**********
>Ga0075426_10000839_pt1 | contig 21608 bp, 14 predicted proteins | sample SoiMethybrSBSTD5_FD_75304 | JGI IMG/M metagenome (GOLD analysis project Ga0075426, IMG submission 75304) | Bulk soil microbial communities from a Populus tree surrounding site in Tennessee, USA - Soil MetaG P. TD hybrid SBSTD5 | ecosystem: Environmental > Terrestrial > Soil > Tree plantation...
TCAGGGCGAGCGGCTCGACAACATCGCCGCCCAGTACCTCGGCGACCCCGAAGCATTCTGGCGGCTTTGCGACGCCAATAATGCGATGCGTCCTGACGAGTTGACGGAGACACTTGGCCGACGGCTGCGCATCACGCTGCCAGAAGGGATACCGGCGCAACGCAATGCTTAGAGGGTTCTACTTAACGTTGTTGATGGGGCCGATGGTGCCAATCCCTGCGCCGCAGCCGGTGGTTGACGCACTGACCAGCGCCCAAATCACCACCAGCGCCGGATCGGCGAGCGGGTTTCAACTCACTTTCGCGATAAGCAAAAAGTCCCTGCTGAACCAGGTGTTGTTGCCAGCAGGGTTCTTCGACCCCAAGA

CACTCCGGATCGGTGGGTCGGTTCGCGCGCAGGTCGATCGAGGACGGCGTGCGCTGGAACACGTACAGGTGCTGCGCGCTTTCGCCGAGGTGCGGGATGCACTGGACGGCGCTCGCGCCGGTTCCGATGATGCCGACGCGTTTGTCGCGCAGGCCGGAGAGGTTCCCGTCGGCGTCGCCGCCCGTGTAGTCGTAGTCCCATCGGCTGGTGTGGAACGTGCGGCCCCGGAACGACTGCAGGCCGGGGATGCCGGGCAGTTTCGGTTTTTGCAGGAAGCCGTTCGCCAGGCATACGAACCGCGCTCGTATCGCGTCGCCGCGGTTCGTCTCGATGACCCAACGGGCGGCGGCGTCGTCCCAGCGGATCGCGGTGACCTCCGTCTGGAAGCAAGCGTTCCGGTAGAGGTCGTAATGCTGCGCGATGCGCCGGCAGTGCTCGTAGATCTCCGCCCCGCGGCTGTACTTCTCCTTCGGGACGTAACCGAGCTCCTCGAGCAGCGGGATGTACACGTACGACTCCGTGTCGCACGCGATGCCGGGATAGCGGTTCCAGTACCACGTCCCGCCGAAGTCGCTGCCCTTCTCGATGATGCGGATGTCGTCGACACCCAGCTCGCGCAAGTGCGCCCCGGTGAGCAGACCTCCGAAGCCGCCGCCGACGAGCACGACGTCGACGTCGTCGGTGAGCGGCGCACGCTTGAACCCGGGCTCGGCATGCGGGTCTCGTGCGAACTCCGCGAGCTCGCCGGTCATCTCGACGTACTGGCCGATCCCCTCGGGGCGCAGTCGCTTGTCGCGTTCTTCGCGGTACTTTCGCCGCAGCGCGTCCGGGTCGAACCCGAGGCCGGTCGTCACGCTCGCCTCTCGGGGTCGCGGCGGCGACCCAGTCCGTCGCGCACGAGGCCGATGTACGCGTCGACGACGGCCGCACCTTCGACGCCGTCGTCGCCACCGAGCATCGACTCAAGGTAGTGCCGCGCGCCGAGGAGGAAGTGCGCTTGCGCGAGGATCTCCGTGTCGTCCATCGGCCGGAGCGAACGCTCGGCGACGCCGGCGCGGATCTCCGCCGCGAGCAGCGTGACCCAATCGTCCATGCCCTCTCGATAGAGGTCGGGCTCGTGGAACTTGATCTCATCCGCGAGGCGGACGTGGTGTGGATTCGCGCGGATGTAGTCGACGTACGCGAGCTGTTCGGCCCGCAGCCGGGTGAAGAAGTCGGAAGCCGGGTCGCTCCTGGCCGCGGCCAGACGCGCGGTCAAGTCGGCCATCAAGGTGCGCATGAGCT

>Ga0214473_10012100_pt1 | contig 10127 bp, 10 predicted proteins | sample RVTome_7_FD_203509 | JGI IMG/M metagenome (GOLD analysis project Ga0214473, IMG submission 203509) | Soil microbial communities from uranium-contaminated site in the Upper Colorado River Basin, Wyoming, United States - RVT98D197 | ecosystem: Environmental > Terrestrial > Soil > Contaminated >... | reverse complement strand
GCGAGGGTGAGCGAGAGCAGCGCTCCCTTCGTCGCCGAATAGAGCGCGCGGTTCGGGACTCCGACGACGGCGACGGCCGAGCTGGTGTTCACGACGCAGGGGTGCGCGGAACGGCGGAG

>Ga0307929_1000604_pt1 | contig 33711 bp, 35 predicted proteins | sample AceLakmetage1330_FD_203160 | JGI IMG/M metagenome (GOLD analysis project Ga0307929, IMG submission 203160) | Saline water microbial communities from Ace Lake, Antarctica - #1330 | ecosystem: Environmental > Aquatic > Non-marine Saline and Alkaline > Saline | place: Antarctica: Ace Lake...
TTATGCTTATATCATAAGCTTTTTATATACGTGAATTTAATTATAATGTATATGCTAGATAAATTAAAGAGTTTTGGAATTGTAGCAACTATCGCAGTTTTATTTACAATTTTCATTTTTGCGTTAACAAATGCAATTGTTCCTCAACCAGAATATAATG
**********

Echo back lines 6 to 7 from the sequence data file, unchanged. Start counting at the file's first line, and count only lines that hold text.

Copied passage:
>Ga0307929_1000604_pt1 | contig 33711 bp, 35 predicted proteins | sample AceLakmetage1330_FD_203160 | JGI IMG/M metagenome (GOLD analysis project Ga0307929, IMG submission 203160) | Saline water microbial communities from Ace Lake, Antarctica - #1330 | ecosystem: Environmental > Aquatic > Non-marine Saline and Alkaline > Saline | place: Antarctica: Ace Lake...
TTATGCTTATATCATAAGCTTTTTATATACGTGAATTTAATTATAATGTATATGCTAGATAAATTAAAGAGTTTTGGAATTGTAGCAACTATCGCAGTTTTATTTACAATTTTCATTTTTGCGTTAACAAATGCAATTGTTCCTCAACCAGAATATAATG